Eyhavan-Koohzadi, A., Borghei, S. M., Kabiri-Samani, A. R., (2016), "Water hammer in a horizontal rectangular conduit containing air-water two-phase slug flow", Journal of Hydraulic Engineering, ASCE, Vol. 142, No. 3, pp. 1-10.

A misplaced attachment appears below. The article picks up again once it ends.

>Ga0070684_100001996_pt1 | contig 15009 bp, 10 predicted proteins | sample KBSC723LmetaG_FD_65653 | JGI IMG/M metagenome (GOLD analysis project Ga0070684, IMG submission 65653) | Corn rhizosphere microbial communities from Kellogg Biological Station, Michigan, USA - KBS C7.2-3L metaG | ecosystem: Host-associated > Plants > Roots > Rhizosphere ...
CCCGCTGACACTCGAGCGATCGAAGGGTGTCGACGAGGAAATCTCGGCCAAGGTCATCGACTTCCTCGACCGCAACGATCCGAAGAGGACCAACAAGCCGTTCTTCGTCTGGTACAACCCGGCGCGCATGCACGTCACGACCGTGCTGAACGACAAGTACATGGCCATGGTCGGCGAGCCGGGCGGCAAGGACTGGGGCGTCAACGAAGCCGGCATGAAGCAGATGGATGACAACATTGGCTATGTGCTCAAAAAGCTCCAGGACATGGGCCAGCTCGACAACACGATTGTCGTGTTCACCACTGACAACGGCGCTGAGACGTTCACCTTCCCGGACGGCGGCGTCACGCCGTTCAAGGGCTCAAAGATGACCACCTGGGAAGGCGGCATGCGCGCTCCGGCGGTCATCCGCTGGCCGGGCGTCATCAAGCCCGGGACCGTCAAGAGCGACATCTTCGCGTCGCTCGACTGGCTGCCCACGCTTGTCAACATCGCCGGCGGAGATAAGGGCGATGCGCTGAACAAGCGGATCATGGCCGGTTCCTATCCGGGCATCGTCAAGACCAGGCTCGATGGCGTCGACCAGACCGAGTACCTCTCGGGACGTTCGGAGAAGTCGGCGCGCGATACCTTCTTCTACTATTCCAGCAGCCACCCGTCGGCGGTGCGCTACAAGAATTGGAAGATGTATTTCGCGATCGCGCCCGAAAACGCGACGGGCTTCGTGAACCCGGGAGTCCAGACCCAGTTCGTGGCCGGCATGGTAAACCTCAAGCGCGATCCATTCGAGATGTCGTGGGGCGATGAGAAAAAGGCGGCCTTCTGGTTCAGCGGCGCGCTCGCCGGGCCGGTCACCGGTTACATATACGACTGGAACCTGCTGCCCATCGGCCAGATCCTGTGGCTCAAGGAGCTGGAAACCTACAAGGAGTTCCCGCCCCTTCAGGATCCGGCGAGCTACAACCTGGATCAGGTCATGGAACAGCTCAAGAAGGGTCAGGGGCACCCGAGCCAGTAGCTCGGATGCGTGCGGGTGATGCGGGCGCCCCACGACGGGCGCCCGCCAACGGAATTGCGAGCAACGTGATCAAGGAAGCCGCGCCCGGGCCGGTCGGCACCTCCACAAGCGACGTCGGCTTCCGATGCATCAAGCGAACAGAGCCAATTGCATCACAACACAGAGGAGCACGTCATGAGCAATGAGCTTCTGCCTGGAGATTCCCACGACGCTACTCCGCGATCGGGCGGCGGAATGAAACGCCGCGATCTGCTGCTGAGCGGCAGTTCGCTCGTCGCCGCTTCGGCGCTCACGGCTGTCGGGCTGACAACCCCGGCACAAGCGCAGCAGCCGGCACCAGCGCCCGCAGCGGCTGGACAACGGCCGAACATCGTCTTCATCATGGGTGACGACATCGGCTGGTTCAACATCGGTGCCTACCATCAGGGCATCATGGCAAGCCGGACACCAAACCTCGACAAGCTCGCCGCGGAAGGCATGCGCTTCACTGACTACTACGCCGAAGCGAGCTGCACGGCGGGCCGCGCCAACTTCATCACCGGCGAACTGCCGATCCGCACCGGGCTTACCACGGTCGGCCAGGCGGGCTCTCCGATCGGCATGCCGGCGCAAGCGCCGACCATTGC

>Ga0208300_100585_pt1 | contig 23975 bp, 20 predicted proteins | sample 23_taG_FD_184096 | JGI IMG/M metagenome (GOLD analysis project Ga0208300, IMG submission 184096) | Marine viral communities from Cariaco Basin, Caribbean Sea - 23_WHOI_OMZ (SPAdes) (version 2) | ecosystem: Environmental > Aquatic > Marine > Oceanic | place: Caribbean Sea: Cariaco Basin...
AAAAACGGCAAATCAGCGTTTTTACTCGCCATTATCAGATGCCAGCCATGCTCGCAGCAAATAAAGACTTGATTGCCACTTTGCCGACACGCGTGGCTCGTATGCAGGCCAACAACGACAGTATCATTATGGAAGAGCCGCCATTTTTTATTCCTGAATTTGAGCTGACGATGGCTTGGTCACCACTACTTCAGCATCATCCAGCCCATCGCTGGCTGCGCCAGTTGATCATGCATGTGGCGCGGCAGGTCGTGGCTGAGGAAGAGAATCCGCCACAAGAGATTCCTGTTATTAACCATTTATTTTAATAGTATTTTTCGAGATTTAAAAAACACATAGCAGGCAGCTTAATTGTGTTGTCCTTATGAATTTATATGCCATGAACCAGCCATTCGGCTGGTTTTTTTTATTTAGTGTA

The study of water hammer in air-water, two-phase flows in hydraulic structures such as pressurized pipelines and tunnels, siphons, culverts, and junctions is of great importance for design purposes. Water hammer if combined with a periodic slug flow would lead to severe periodic transient pressure fluctuations inside the conduit. Laboratory experiments have been conducted to investigate water-hammer pressure inside a horizontal rectangular conduit carrying a two-phase, air-water slug flow. Tests were performed in an experimental apparatus comprising a 6.8-m-long transparent pipeline 0.06 m wide and 0.1 m high. By rapidly closing a control gate at the end of the conduit, propagating pressure surges were generated. Transient pressure fluctuations were recorded by means of pressure transducers. Furthermore, a digital camera was used to document flow properties and air-bubble characteristics throughout the pipeline. Pressure measurements along the pipe indicated that two scenarios could be considered as (1) below the gas pocket (Type 1), and (2) below the liquid column (Type 2). Results demonstrated that at the downstream sections, pressure oscillations in Type 2 are sharp, quickly damping, and associated with great maximum pressures (up to 50 times the initial pressure). However, other sections were observed to have low-frequency pressure oscillations, which were damped gradually. Likewise, the latter has also been observed throughout the conduit in Type 1. Results confirmed that the transient wave speed is no longer constant as in the single-phase flow, and it varies along the pipeline depending on variations in local pressure and local void fraction. It was found that besides the control gate, damping time in Type 2 increases with the air/water rates ratio. However, this parameter for Type 1 remains relatively constant and is independent of the air/water rates ratio.